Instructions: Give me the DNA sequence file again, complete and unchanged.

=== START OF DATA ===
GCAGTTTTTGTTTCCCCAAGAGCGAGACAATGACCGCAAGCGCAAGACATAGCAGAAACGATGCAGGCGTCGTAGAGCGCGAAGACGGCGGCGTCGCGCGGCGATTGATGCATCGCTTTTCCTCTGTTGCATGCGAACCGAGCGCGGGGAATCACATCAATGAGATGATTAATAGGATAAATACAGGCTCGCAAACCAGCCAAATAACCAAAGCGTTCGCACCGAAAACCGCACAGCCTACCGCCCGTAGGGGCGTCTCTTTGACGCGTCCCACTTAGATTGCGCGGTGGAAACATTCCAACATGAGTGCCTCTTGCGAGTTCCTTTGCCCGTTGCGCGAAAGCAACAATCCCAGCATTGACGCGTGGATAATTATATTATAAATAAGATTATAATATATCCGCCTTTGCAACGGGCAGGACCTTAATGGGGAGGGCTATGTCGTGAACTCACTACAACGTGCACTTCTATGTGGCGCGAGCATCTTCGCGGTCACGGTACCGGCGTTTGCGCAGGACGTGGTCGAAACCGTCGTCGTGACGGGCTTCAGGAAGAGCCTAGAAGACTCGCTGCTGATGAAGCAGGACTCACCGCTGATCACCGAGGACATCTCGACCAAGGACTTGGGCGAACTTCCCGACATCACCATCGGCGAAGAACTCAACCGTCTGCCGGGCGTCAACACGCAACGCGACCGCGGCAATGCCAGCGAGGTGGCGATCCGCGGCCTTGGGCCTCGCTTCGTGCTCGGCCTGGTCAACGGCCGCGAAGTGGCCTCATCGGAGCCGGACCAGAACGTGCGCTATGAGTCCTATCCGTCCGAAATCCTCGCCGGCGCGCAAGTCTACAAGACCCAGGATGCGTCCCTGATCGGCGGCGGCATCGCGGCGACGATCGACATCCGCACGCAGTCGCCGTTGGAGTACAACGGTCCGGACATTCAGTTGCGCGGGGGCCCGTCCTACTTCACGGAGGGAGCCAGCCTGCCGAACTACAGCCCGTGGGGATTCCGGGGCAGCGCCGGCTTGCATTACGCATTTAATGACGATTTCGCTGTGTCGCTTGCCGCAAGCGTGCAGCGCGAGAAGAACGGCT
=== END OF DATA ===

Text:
GCAGTTTTTGTTTCCCCAAGAGCGAGACAATGACCGCAAGCGCAAGACATAGCAGAAACGATGCAGGCGTCGTAGAGCGCGAAGACGGCGGCGTCGCGCGGCGATTGATGCATCGCTTTTCCTCTGTTGCATGCGAACCGAGCGCGGGGAATCACATCAATGAGATGATTAATAGGATAAATACAGGCTCGCAAACCAGCCAAATAACCAAAGCGTTCGCACCGAAAACCGCACAGCCTACCGCCCGTAGGGGCGTCTCTTTGACGCGTCCCACTTAGATTGCGCGGTGGAAACATTCCAACATGAGTGCCTCTTGCGAGTTCCTTTGCCCGTTGCGCGAAAGCAACAATCCCAGCATTGACGCGTGGATAATTATATTATAAATAAGATTATAATATATCCGCCTTTGCAACGGGCAGGACCTTAATGGGGAGGGCTATGTCGTGAACTCACTACAACGTGCACTTCTATGTGGCGCGAGCATCTTCGCGGTCACGGTACCGGCGTTTGCGCAGGACGTGGTCGAAACCGTCGTCGTGACGGGCTTCAGGAAGAGCCTAGAAGACTCGCTGCTGATGAAGCAGGACTCACCGCTGATCACCGAGGACATCTCGACCAAGGACTTGGGCGAACTTCCCGACATCACCATCGGCGAAGAACTCAACCGTCTGCCGGGCGTCAACACGCAACGCGACCGCGGCAATGCCAGCGAGGTGGCGATCCGCGGCCTTGGGCCTCGCTTCGTGCTCGGCCTGGTCAACGGCCGCGAAGTGGCCTCATCGGAGCCGGACCAGAACGTGCGCTATGAGTCCTATCCGTCCGAAATCCTCGCCGGCGCGCAAGTCTACAAGACCCAGGATGCGTCCCTGATCGGCGGCGGCATCGCGGCGACGATCGACATCCGCACGCAGTCGCCGTTGGAGTACAACGGTCCGGACATTCAGTTGCGCGGGGGCCCGTCCTACTTCACGGAGGGAGCCAGCCTGCCGAACTACAGCCCGTGGGGATTCCGGGGCAGCGCCGGCTTGCATTACGCATTTAATGACGATTTCGCTGTGTCGCTTGCCGCAAGCGTGCAGCGCGAGAAGAACGGCT